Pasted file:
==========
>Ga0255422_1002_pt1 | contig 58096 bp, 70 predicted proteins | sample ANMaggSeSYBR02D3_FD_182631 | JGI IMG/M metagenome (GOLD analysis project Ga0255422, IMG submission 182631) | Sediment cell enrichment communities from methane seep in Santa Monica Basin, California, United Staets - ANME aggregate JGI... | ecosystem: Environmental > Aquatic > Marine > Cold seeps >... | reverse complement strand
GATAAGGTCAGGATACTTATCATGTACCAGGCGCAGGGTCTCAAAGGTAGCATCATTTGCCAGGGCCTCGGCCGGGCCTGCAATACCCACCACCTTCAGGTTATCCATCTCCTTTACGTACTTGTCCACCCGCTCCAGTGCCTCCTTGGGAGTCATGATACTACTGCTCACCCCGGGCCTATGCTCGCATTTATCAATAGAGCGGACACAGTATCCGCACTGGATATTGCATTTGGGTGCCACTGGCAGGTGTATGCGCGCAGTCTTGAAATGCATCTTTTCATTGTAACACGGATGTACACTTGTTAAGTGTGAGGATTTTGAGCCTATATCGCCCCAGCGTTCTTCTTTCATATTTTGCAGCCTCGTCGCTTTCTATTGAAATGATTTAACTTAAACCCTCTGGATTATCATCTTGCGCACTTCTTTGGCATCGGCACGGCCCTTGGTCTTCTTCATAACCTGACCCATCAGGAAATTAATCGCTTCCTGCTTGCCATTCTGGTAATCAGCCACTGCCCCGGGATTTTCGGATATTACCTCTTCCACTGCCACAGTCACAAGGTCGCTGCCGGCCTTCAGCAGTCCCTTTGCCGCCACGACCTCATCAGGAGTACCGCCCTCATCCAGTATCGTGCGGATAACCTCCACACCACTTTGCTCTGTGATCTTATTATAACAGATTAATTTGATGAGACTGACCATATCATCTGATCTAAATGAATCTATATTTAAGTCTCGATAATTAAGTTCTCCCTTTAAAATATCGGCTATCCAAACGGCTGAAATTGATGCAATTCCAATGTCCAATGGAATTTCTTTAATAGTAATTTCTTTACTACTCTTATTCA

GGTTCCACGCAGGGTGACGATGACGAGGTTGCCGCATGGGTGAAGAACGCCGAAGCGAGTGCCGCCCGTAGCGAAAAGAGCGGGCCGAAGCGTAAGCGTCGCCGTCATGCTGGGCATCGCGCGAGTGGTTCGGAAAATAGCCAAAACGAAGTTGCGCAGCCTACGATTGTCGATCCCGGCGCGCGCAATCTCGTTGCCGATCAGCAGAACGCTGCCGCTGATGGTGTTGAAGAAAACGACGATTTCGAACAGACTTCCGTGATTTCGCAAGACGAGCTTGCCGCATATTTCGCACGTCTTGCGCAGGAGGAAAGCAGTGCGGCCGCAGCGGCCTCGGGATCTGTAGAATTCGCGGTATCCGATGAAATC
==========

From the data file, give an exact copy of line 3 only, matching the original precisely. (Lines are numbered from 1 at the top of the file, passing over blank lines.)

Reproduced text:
GGTTCCACGCAGGGTGACGATGACGAGGTTGCCGCATGGGTGAAGAACGCCGAAGCGAGTGCCGCCCGTAGCGAAAAGAGCGGGCCGAAGCGTAAGCGTCGCCGTCATGCTGGGCATCGCGCGAGTGGTTCGGAAAATAGCCAAAACGAAGTTGCGCAGCCTACGATTGTCGATCCCGGCGCGCGCAATCTCGTTGCCGATCAGCAGAACGCTGCCGCTGATGGTGTTGAAGAAAACGACGATTTCGAACAGACTTCCGTGATTTCGCAAGACGAGCTTGCCGCATATTTCGCACGTCTTGCGCAGGAGGAAAGCAGTGCGGCCGCAGCGGCCTCGGGATCTGTAGAATTCGCGGTATCCGATGAAATC